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An rud bhios na do bhroin, cha bhi e na do thiomhnadh
"That which you have wasted will not be there for future generations"

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5th July 2004


Gleneagles Hotel, venue for next year’s G8 Summit and the 2014 Ryder Cup, is the latest restaurant to be targeted in the Salmon Farm Protest Group’s (SFPG) “What’s on the menu” campaign (1). By European law supermarkets must label whether the salmon they sell is wild of farmed, but restaurants fall outwith this legislation. Hence the SFPG is urging restaurant customers to ask before ordering: “Is the salmon wild or is it farmed?”

Bruce Sandison, Chairman of the Salmon Farm Protest Group, challenged Gleneagles to come clean on whether they were serving diners wild or farmed salmon:

“Gleneagles Hotel says that it is proud of its “international reputation for the excellence of the dishes prepared in the hotel’s kitchens, which benefit from the finest, freshest produce available from Scotland’s larder”. They claim to spend £5 million each year on “the freshest Scottish produce” including “Tay salmon”. Guests might assume, therefore, that the hotel’s salmon are wild fish caught from the River Tay. If they are, the hotel is breaking the law: it is a criminal offence to sell or buy Scottish rod and line caught salmon.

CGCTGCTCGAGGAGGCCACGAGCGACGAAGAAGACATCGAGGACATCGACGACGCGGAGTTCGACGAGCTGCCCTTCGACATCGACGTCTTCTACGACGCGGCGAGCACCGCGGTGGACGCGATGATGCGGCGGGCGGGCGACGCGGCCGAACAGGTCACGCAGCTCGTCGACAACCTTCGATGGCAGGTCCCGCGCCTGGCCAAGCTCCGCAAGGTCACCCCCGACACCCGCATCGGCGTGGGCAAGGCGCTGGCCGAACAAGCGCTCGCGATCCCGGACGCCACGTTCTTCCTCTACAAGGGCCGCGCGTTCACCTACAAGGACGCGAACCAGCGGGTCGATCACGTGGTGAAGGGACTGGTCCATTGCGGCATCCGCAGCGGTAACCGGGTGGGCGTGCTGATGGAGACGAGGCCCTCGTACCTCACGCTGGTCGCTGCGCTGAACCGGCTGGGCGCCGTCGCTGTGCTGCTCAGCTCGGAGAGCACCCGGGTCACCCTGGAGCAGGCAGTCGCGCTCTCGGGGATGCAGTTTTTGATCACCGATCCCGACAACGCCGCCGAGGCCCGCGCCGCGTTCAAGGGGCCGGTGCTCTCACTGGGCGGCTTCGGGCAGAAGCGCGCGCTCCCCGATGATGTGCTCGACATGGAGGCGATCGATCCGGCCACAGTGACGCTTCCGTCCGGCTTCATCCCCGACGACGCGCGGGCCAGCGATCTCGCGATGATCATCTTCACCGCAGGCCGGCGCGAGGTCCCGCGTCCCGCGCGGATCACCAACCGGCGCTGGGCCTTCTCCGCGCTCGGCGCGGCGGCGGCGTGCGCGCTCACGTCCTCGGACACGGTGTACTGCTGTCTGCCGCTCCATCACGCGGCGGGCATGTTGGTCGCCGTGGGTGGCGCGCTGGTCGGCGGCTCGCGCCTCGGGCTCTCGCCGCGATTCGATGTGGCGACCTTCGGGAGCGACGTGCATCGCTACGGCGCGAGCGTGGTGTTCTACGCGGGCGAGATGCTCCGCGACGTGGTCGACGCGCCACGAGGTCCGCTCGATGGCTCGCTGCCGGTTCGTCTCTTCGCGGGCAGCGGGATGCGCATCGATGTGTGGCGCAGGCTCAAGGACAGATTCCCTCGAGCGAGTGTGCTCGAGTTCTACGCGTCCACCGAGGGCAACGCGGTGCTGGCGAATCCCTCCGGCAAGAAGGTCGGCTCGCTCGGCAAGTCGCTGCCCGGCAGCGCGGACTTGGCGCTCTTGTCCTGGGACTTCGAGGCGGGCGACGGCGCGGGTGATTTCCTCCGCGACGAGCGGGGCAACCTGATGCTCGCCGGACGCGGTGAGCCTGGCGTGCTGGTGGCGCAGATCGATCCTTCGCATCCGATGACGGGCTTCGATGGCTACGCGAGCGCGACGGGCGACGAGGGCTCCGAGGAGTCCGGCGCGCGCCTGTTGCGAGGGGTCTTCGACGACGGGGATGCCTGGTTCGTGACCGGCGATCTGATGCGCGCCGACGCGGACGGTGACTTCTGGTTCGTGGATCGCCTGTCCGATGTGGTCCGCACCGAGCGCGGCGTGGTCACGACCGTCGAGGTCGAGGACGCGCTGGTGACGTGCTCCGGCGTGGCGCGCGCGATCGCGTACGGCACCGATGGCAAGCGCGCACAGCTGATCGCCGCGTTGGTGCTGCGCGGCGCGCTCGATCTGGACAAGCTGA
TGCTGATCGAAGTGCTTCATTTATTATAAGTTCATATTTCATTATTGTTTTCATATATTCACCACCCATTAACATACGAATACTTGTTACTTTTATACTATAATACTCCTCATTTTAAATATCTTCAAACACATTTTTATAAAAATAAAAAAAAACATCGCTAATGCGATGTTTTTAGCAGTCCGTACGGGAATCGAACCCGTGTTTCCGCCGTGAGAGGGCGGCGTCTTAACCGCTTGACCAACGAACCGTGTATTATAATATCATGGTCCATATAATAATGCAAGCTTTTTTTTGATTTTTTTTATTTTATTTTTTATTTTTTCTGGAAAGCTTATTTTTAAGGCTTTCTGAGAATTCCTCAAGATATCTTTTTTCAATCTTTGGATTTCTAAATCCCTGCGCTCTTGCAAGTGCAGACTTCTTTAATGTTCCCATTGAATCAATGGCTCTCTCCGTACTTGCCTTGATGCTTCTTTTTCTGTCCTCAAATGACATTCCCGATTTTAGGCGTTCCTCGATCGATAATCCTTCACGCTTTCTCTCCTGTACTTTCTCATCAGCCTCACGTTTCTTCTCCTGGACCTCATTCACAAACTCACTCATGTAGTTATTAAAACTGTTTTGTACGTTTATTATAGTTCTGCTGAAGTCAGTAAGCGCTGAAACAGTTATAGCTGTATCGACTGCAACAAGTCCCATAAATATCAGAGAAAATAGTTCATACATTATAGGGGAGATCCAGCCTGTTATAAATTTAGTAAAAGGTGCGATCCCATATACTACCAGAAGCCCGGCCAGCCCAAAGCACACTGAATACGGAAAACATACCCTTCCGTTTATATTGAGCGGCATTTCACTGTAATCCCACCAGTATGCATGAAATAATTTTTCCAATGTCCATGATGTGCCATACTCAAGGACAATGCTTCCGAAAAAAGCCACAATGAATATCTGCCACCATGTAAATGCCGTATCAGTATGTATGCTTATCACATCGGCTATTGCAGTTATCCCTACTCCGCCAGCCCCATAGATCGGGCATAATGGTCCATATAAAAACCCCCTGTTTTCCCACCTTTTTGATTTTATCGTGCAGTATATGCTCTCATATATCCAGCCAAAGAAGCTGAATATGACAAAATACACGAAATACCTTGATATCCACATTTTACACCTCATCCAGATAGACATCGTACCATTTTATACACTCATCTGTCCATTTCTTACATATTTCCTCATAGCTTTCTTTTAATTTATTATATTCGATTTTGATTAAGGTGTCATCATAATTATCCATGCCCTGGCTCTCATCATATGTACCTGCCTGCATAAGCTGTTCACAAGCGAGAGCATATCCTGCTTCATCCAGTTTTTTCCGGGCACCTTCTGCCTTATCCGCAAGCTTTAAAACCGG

“The hotel’s restaurant menus do not enlighten diners about the provenance of the fish on their plates. The Strathearn Restaurant offers ‘Smoked Scottish salmon’ for breakfast and ‘Strathearn smoked Scottish salmon’ for dinner. The Dormy Restaurant serves ‘hot smoked salmon, mixed with leaves’ and ‘baked salmon rarebit fillet with bacon’. No mention of where the salmon comes from. It could be wild, or it could be from a factory salmon farm. How are guests supposed to make an informed choice?

“Why is the hotel so coy about properly identifying whether or not the salmon it dishes up to diners is either wild or farmed? Will Gleneagles Hotel be serving George Bush, Tony Blair and other world leaders fake salmon from fish farms at next year’s G8 Summit? Will the fish contain artificial colourings, DDT, dioxins, PCBs or toxic chemicals such as malachite green?

Customers have the right to know whether the salmon they are eating are wild or farmed. Consumers, be they in a restaurant, supermarket or in the fishmongers have at least ‘Ten Reasons to Boycott Farmed Scottish Salmon’ (2). Scottish farmed salmon are alleged to be the most contaminated in the world and nothing to be proud of (3).”

Further information from Don Staniford on 07880 716082

The Salmon Farm Monitor:

The Salmon Farm Protest Group, Hysbackie, Tongue, by Lairg, Sutherland 1V27 4XJ, Scotland
Tel: 01847 611274; Fax: 01847 611262; email
A company registered in Scotland, No.240223

Notes to Editors:

(1) “What’s on the menu?” ifltp://www,

(2) “Ten Reasons to Boycott Farmed Scottish Salmon”:

(3) “Science: Scottish farmed salmon the most contaminated in the world”: httpi/